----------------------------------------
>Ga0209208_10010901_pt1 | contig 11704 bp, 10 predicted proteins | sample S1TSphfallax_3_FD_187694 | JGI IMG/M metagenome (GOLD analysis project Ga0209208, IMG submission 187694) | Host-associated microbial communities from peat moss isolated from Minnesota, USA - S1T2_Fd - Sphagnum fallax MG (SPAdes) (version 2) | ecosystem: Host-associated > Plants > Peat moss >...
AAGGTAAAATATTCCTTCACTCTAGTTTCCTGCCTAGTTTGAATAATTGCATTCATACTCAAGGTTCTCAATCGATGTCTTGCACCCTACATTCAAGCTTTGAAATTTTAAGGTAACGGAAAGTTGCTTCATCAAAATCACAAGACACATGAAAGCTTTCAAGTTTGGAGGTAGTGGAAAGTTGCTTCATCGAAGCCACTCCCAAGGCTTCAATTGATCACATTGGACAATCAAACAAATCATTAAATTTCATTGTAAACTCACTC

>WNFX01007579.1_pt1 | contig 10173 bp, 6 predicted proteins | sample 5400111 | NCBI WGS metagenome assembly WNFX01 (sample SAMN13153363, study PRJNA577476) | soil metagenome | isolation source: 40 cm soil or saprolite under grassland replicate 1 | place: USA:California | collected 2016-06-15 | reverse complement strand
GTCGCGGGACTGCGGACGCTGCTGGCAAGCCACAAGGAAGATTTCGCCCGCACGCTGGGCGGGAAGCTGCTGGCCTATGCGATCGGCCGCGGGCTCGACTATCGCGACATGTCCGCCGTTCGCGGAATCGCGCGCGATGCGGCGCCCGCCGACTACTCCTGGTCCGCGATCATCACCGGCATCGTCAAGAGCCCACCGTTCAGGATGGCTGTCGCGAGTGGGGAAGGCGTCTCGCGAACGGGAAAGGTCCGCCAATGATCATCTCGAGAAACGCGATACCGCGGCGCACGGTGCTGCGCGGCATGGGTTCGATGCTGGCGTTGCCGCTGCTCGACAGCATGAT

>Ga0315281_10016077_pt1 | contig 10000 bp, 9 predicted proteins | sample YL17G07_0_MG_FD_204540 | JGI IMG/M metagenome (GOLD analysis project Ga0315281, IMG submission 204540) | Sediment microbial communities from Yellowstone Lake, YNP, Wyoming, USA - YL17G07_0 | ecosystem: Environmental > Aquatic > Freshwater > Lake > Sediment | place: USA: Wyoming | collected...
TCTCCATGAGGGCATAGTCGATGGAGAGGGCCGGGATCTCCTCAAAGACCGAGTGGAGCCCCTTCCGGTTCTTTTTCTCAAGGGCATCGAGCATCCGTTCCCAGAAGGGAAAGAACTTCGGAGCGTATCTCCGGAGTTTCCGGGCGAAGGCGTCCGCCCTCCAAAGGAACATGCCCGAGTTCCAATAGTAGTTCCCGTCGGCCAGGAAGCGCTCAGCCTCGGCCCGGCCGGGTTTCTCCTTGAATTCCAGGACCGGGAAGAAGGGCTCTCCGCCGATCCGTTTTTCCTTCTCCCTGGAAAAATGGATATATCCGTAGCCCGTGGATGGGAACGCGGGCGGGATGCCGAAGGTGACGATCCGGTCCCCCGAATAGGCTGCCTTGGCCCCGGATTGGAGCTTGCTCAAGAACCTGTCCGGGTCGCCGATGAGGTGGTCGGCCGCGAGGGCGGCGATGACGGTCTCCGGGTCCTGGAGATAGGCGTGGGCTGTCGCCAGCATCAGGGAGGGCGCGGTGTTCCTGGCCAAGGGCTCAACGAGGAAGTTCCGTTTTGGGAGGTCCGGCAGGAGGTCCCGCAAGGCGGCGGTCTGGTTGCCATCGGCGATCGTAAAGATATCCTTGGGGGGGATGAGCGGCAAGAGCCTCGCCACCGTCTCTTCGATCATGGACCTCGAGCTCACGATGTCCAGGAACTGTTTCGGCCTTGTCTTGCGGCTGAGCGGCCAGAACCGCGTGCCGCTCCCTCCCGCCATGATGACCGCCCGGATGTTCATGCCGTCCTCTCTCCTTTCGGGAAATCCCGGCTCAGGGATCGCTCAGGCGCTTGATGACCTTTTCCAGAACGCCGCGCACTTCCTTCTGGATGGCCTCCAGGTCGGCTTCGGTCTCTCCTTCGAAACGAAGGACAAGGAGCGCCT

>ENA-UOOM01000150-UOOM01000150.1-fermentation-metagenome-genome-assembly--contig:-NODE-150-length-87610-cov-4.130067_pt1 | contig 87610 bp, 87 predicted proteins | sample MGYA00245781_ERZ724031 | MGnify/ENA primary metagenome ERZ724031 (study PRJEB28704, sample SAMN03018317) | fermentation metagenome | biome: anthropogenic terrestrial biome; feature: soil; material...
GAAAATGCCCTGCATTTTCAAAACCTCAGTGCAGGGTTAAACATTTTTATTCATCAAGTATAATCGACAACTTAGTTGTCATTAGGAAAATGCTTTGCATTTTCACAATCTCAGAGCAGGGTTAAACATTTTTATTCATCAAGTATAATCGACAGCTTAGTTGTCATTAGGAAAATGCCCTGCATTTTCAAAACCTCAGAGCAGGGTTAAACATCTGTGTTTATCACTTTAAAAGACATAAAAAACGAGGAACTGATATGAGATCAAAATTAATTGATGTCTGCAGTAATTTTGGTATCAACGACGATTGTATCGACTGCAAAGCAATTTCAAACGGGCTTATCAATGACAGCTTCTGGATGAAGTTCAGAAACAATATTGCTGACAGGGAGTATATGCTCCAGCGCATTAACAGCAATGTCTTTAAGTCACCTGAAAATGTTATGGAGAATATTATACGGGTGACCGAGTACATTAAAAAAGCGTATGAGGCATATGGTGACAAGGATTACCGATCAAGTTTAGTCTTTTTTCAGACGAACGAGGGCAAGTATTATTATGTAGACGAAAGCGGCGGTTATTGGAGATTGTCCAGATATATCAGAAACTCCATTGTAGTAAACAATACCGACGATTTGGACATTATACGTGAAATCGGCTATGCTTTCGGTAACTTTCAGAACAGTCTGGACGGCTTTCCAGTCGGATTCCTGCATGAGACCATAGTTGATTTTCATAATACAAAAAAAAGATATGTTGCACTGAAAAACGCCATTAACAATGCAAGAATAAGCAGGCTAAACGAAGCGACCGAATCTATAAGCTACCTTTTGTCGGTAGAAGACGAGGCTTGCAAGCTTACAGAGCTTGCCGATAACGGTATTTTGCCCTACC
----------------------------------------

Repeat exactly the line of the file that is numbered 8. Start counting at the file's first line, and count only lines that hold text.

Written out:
GAAAATGCCCTGCATTTTCAAAACCTCAGTGCAGGGTTAAACATTTTTATTCATCAAGTATAATCGACAACTTAGTTGTCATTAGGAAAATGCTTTGCATTTTCACAATCTCAGAGCAGGGTTAAACATTTTTATTCATCAAGTATAATCGACAGCTTAGTTGTCATTAGGAAAATGCCCTGCATTTTCAAAACCTCAGAGCAGGGTTAAACATCTGTGTTTATCACTTTAAAAGACATAAAAAACGAGGAACTGATATGAGATCAAAATTAATTGATGTCTGCAGTAATTTTGGTATCAACGACGATTGTATCGACTGCAAAGCAATTTCAAACGGGCTTATCAATGACAGCTTCTGGATGAAGTTCAGAAACAATATTGCTGACAGGGAGTATATGCTCCAGCGCATTAACAGCAATGTCTTTAAGTCACCTGAAAATGTTATGGAGAATATTATACGGGTGACCGAGTACATTAAAAAAGCGTATGAGGCATATGGTGACAAGGATTACCGATCAAGTTTAGTCTTTTTTCAGACGAACGAGGGCAAGTATTATTATGTAGACGAAAGCGGCGGTTATTGGAGATTGTCCAGATATATCAGAAACTCCATTGTAGTAAACAATACCGACGATTTGGACATTATACGTGAAATCGGCTATGCTTTCGGTAACTTTCAGAACAGTCTGGACGGCTTTCCAGTCGGATTCCTGCATGAGACCATAGTTGATTTTCATAATACAAAAAAAAGATATGTTGCACTGAAAAACGCCATTAACAATGCAAGAATAAGCAGGCTAAACGAAGCGACCGAATCTATAAGCTACCTTTTGTCGGTAGAAGACGAGGCTTGCAAGCTTACAGAGCTTGCCGATAACGGTATTTTGCCCTACC